I had an image in my mind Of somewhere good and pure and clear, A scent of Eden, hope enshrined In heaven’s glow. I begged for strength and will to journey there. But God said, “No.” So I retreated, searched the stars, And settled a more modest aim— A place where wounds might bloom to scars— Nor small nor great. At last the hour for leaving shyly came. But God said, “Wait.” Then down through maelstrom I must gasp, And scrape each tortured crag and fell, Where sneering sinners bray and rasp And curses bless. “Will home,” I asked, “now prove a butcher’s hell?” But God said, “Yes.” Sometimes the Lord with happiness delights; Sometimes He sends despair and endless nights. Sometimes the Lord a killer will condemn; Sometimes, like Abram, killer He makes him. Sometimes with gold His children He adorns, Sometimes with simple gown, Or crown of thorns.
Believers and unbelievers alike ought to recall from Scripture how often it is true that the Lord works through nature rather than against it. (CS Lewis makes this point in his book Miracles.) Without wishing to be flippant, it’s almost as if the Lord surfs nature rather than slicing it or else making no contact with it.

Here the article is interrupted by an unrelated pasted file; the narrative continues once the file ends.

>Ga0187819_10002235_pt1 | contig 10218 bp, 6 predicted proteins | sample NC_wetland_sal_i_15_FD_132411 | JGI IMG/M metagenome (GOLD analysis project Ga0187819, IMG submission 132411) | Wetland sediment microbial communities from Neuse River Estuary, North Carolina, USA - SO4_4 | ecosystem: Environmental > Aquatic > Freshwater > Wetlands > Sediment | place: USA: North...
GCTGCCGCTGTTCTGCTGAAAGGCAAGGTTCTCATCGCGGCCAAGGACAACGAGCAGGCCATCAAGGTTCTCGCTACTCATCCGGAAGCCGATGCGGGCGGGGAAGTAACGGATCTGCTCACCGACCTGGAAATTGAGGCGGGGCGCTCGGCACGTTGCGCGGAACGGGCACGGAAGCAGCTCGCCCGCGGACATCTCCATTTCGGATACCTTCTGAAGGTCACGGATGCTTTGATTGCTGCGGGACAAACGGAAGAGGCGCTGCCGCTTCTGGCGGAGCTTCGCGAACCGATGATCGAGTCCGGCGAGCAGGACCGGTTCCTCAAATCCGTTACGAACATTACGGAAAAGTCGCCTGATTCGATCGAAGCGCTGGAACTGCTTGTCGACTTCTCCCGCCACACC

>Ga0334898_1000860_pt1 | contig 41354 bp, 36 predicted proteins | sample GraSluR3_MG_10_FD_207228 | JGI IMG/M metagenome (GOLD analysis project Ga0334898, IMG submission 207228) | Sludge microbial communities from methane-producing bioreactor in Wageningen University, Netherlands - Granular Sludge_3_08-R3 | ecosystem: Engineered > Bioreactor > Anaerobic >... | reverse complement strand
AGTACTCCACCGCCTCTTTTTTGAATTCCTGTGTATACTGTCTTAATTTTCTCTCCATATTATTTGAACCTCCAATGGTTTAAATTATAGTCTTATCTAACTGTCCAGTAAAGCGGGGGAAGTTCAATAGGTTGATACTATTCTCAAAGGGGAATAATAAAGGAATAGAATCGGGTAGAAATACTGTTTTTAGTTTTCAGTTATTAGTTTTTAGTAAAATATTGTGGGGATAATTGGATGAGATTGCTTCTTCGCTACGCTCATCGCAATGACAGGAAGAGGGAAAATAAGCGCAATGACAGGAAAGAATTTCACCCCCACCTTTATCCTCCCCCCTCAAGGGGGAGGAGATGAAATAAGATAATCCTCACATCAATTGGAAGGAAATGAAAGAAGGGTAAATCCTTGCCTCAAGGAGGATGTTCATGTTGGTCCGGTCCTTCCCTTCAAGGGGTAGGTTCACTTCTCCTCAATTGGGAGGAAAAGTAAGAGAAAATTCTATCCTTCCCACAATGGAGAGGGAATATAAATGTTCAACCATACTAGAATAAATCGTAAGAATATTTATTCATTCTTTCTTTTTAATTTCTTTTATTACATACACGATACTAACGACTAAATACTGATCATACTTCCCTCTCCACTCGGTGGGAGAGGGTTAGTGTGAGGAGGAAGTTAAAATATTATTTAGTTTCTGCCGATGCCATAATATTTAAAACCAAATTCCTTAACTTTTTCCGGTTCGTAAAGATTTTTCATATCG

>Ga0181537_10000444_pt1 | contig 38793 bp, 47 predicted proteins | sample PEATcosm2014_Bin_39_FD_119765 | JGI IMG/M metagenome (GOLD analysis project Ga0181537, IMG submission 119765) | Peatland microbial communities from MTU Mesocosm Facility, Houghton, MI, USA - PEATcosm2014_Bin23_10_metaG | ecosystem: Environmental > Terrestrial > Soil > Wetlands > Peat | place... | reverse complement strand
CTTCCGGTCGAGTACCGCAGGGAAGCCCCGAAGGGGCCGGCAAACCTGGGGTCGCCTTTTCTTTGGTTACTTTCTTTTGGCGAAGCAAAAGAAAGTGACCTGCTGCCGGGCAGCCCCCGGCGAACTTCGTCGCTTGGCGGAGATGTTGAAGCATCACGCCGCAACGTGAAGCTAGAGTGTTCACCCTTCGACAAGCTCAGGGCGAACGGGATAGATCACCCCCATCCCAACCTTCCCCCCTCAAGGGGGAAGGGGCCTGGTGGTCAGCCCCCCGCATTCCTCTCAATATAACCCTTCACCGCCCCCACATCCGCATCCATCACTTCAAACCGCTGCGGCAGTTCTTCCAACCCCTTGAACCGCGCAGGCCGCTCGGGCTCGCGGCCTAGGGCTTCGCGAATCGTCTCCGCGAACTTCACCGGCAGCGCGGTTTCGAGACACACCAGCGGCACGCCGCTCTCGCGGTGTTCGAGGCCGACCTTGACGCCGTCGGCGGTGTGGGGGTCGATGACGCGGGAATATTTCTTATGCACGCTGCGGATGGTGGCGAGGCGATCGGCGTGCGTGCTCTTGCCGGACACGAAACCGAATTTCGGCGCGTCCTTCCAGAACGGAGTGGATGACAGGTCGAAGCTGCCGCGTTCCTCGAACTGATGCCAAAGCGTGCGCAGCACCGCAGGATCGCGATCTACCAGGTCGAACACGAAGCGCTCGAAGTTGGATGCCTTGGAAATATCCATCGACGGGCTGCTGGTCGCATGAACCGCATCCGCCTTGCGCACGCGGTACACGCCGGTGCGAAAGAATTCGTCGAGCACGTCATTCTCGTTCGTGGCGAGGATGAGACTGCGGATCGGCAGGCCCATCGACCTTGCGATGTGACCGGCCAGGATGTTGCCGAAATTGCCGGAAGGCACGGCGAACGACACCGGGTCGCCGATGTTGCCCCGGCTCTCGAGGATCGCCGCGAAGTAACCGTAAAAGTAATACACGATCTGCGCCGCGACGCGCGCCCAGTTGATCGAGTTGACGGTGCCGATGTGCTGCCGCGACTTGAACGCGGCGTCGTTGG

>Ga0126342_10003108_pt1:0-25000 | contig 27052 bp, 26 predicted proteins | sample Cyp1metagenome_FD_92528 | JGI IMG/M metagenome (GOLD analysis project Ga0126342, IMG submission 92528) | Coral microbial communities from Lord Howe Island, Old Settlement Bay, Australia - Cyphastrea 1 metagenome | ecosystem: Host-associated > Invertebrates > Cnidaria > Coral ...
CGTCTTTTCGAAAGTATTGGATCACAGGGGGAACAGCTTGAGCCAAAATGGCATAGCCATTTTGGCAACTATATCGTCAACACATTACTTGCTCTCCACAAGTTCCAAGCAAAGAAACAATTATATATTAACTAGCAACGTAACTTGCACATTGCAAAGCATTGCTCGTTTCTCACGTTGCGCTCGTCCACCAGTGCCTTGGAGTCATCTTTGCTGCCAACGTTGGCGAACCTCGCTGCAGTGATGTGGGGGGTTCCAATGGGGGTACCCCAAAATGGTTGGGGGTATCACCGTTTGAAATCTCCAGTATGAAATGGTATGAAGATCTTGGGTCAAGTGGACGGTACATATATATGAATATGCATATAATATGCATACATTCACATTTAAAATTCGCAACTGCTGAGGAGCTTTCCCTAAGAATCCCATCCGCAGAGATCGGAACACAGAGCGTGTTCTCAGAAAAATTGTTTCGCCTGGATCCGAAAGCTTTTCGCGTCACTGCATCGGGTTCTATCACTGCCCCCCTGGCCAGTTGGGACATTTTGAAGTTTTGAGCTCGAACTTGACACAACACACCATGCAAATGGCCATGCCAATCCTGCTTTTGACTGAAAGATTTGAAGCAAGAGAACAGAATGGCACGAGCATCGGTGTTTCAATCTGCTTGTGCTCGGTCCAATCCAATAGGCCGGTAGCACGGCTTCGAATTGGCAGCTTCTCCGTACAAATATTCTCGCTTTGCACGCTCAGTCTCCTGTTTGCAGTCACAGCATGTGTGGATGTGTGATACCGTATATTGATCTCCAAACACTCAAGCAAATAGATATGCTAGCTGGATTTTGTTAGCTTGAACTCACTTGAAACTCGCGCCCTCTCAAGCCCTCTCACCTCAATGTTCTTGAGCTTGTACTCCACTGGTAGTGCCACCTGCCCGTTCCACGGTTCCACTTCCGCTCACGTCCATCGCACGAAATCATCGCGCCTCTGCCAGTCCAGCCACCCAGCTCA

Lewis points out that even in the feedings of the five- and four-thousand—in some ways the greatest miracles in history—the miracle was not to countermand nature so much as to accelerate it. Jesus didn’t pluck fish from the air; he received ordinary fish, passed hand-to-hand, that had been caught with a line and hook and bait from a mucky lake, and simply increased its mass. Somebody made—skillfully or not, burning or undercooking or baking just right—the loaves he multiplied. Jesus did not wave his arms in a magical gesture that caused purple light to shoot across the crowd, into their gaping mouths, filling their stomachs with magical sustenance. He took what was already present in nature and expanded it more rapidly than it otherwise might have. People chewed the miraculous fish with ordinary, sometimes broken, sometimes aching teeth. Those caught fish, had they been allowed to keep on swimming, might have multiplied into thousands of fish, sufficient to feed the crowd, in a few more generations; but that would have taken years. The wheat for the bread and the women’s labor to grind, mix, knead, and bake it could have fed the crowd in a few more years of harvests and long baking days. Jesus did in seconds what the natural process might have done more slowly. He didn’t contradict nature, he amplified it.Continue reading “When God Provides No Miracle”